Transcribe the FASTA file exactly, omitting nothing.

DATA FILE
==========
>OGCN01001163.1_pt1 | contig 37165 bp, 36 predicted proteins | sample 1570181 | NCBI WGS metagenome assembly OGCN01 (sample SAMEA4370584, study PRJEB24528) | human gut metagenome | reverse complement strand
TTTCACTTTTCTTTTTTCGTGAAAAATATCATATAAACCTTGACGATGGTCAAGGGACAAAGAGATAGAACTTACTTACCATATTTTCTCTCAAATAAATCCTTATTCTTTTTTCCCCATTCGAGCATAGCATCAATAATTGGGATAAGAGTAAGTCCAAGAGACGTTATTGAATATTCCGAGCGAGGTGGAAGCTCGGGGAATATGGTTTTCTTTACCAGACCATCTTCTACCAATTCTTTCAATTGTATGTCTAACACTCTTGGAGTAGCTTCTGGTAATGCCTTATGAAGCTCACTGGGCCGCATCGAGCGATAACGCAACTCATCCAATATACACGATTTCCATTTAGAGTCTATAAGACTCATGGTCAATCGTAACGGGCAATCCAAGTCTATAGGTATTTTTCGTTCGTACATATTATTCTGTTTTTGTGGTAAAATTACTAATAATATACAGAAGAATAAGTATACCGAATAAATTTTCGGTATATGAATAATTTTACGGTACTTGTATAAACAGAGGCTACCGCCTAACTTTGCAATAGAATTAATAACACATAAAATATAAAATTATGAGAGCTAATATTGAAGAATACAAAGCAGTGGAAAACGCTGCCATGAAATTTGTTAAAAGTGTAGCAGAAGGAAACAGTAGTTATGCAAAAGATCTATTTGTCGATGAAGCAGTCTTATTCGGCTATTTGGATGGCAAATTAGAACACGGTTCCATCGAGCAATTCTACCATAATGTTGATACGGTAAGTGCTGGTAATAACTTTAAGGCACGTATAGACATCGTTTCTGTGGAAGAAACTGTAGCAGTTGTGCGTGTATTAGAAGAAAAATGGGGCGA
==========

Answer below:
>OGCN01001163.1_pt1 | contig 37165 bp, 36 predicted proteins | sample 1570181 | NCBI WGS metagenome assembly OGCN01 (sample SAMEA4370584, study PRJEB24528) | human gut metagenome | reverse complement strand
TTTCACTTTTCTTTTTTCGTGAAAAATATCATATAAACCTTGACGATGGTCAAGGGACAAAGAGATAGAACTTACTTACCATATTTTCTCTCAAATAAATCCTTATTCTTTTTTCCCCATTCGAGCATAGCATCAATAATTGGGATAAGAGTAAGTCCAAGAGACGTTATTGAATATTCCGAGCGAGGTGGAAGCTCGGGGAATATGGTTTTCTTTACCAGACCATCTTCTACCAATTCTTTCAATTGTATGTCTAACACTCTTGGAGTAGCTTCTGGTAATGCCTTATGAAGCTCACTGGGCCGCATCGAGCGATAACGCAACTCATCCAATATACACGATTTCCATTTAGAGTCTATAAGACTCATGGTCAATCGTAACGGGCAATCCAAGTCTATAGGTATTTTTCGTTCGTACATATTATTCTGTTTTTGTGGTAAAATTACTAATAATATACAGAAGAATAAGTATACCGAATAAATTTTCGGTATATGAATAATTTTACGGTACTTGTATAAACAGAGGCTACCGCCTAACTTTGCAATAGAATTAATAACACATAAAATATAAAATTATGAGAGCTAATATTGAAGAATACAAAGCAGTGGAAAACGCTGCCATGAAATTTGTTAAAAGTGTAGCAGAAGGAAACAGTAGTTATGCAAAAGATCTATTTGTCGATGAAGCAGTCTTATTCGGCTATTTGGATGGCAAATTAGAACACGGTTCCATCGAGCAATTCTACCATAATGTTGATACGGTAAGTGCTGGTAATAACTTTAAGGCACGTATAGACATCGTTTCTGTGGAAGAAACTGTAGCAGTTGTGCGTGTATTAGAAGAAAAATGGGGCGA